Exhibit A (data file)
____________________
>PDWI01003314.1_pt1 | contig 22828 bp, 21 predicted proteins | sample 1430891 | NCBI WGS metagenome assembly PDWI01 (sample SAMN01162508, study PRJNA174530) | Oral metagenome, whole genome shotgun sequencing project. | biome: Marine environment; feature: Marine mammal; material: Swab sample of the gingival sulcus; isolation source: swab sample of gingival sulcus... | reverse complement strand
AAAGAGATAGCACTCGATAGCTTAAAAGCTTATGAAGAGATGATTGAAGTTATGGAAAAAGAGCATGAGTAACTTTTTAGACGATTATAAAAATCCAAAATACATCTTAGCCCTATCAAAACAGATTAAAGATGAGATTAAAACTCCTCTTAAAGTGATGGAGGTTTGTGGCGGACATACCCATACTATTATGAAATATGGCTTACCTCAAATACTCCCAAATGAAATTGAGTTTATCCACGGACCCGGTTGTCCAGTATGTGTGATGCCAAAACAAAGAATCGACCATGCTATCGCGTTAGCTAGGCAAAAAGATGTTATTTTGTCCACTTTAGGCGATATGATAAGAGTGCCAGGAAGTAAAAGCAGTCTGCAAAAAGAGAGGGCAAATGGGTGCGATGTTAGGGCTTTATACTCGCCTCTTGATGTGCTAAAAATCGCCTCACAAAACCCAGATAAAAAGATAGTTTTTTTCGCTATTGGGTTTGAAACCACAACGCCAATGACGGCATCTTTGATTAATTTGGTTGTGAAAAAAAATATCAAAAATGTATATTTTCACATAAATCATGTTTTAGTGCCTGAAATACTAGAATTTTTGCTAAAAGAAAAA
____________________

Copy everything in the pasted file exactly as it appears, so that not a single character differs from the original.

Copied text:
>PDWI01003314.1_pt1 | contig 22828 bp, 21 predicted proteins | sample 1430891 | NCBI WGS metagenome assembly PDWI01 (sample SAMN01162508, study PRJNA174530) | Oral metagenome, whole genome shotgun sequencing project. | biome: Marine environment; feature: Marine mammal; material: Swab sample of the gingival sulcus; isolation source: swab sample of gingival sulcus... | reverse complement strand
AAAGAGATAGCACTCGATAGCTTAAAAGCTTATGAAGAGATGATTGAAGTTATGGAAAAAGAGCATGAGTAACTTTTTAGACGATTATAAAAATCCAAAATACATCTTAGCCCTATCAAAACAGATTAAAGATGAGATTAAAACTCCTCTTAAAGTGATGGAGGTTTGTGGCGGACATACCCATACTATTATGAAATATGGCTTACCTCAAATACTCCCAAATGAAATTGAGTTTATCCACGGACCCGGTTGTCCAGTATGTGTGATGCCAAAACAAAGAATCGACCATGCTATCGCGTTAGCTAGGCAAAAAGATGTTATTTTGTCCACTTTAGGCGATATGATAAGAGTGCCAGGAAGTAAAAGCAGTCTGCAAAAAGAGAGGGCAAATGGGTGCGATGTTAGGGCTTTATACTCGCCTCTTGATGTGCTAAAAATCGCCTCACAAAACCCAGATAAAAAGATAGTTTTTTTCGCTATTGGGTTTGAAACCACAACGCCAATGACGGCATCTTTGATTAATTTGGTTGTGAAAAAAAATATCAAAAATGTATATTTTCACATAAATCATGTTTTAGTGCCTGAAATACTAGAATTTTTGCTAAAAGAAAAA